2. It’s worth comparing Nephi’s vision to Enochian literature. In particular a lot of the geography bears many similarities with 1 Enoch. (See the brief discussion in the comments to one of your earlier posts) So for instance 1 Enoch 17 has a “great river” and a place of “great darkness.” Many tie it to greek myths of the land of the dead. Broadly a dark region is typically the realm of the dead although a few suggest it’s the darkness on the otherside of the vault of heaven.
    3. The filthy river isn’t in 1 Enoch although as anyone who has seen a desert flash flood knows, this is an easy metaphor to make. However there are two different rivers – one is a river of living waters and the other is clearly infernal
    4. In 1 Enoch beyond the darkness is the Garden of Eden. (see 24-25) Typically (but not universally) scholars see this as a the tree of life.
    5. Michael in 1 Enoch says the fruit of the tree of life is inaccessible until after judgment.
    6. Reading 1 Enoch with Nephi suggests the vision is partially what we today would call Spirit Prison and Paradise while awaiting judgment/resurrection.
    7. Michael Austin at BCC did an interesting post last year arguing Nephi’s vision is a corrective on Genesis 2. (We should note that it’s not clear what creation accounts Nephi had – typically Gen 2-3 is dated to the Babylonian exile.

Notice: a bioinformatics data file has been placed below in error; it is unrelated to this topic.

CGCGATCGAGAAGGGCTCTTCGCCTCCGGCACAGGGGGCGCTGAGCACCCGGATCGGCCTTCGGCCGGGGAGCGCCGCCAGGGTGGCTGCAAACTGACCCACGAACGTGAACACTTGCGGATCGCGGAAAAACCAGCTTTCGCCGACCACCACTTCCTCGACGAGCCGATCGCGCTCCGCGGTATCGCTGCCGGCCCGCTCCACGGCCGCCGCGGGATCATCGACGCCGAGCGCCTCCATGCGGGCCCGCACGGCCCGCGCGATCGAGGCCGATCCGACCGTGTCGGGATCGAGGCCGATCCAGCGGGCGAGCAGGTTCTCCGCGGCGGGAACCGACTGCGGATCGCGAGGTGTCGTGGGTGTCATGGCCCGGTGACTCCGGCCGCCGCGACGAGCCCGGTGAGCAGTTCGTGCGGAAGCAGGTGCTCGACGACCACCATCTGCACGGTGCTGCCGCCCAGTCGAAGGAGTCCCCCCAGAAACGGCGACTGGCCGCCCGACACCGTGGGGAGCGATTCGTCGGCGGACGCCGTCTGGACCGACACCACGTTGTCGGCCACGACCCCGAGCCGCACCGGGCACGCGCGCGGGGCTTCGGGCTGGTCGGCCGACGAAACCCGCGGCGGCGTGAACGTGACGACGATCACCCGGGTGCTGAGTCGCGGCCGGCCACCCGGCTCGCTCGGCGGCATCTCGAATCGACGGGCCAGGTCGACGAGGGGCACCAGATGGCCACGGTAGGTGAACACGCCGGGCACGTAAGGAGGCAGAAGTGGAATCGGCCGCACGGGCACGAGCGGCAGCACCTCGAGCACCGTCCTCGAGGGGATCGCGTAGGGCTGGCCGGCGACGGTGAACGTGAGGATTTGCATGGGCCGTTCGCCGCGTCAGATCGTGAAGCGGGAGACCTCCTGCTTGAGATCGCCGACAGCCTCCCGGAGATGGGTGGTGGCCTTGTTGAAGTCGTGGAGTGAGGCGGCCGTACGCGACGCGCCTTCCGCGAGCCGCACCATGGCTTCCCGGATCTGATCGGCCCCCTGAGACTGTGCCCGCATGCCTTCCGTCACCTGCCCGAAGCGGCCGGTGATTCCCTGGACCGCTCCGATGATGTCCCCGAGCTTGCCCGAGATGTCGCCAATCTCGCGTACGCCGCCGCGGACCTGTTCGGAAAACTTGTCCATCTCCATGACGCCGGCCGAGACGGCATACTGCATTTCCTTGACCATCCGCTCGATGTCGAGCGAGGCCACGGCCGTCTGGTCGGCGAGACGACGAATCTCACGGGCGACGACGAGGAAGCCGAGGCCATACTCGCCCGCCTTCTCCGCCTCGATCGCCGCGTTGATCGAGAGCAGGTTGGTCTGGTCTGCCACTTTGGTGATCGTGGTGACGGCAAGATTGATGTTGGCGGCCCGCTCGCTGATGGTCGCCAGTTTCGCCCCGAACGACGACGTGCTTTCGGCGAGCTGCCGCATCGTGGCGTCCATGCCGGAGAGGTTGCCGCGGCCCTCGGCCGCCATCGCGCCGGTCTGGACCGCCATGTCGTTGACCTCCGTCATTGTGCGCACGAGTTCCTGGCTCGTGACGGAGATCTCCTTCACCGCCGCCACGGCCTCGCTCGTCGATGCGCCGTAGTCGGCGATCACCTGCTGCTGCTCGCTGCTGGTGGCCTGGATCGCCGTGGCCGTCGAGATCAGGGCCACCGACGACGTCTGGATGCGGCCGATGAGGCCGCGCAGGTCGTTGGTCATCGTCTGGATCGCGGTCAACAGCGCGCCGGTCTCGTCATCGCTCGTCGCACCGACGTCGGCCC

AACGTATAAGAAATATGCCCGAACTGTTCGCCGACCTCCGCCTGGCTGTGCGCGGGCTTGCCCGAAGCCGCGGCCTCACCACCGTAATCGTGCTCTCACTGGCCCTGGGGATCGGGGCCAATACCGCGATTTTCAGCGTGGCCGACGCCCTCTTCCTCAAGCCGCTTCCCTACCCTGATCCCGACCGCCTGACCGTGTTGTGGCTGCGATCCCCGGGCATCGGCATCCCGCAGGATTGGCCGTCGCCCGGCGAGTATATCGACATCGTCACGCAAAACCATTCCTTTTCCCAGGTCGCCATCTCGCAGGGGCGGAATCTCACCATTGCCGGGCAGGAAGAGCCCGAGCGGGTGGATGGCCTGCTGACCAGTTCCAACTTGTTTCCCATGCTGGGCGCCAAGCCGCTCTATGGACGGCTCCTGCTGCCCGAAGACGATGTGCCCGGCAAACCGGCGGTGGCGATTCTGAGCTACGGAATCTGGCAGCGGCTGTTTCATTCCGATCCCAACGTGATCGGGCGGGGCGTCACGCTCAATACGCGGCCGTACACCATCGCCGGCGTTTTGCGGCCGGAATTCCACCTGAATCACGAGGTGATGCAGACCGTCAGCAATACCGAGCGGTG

8. The imagery paralleling the ocean separating new world from old is a good one. I’d never noticed it although the Exodus pattern also fits where the river Jordan has a similar role.

  5. James Olsen
    October 5, 2017 at 11:35 am

    Clark, this is fascinating. It’s been years since I’ve read the Enoch texts, and I didn’t remember any of this. And I’m particularly intrigued by the idea of water (in all it’s religious symbolism) as a dividing element.

  6. Clark
    October 5, 2017 at 1:44 pm

    Water as dividing is a classic image of the Exodus pattern where the Jordan river separates the promised land from the wilderness. Interesting Nephi ties the river symbolically to baptism.

    The difference in the “sin” river between Enoch and Nephi is intriguing. For Enoch the infernal river is of fire with more traditional “hell” imagery you associate with the second temple period.

    There’s also a tower in the section called the animal apocalypse (85-90). There various animals and a shepherd symbolize Israel’s history. The house (temple) is made “great and spacious” (1 Enoch 89:50) Water, darkness and mist increases. Various symbolic events happen by wild beasts devouring the sheep and the house is destroyed (the exile). They rebuild the house and tower but offer polluted food. etc.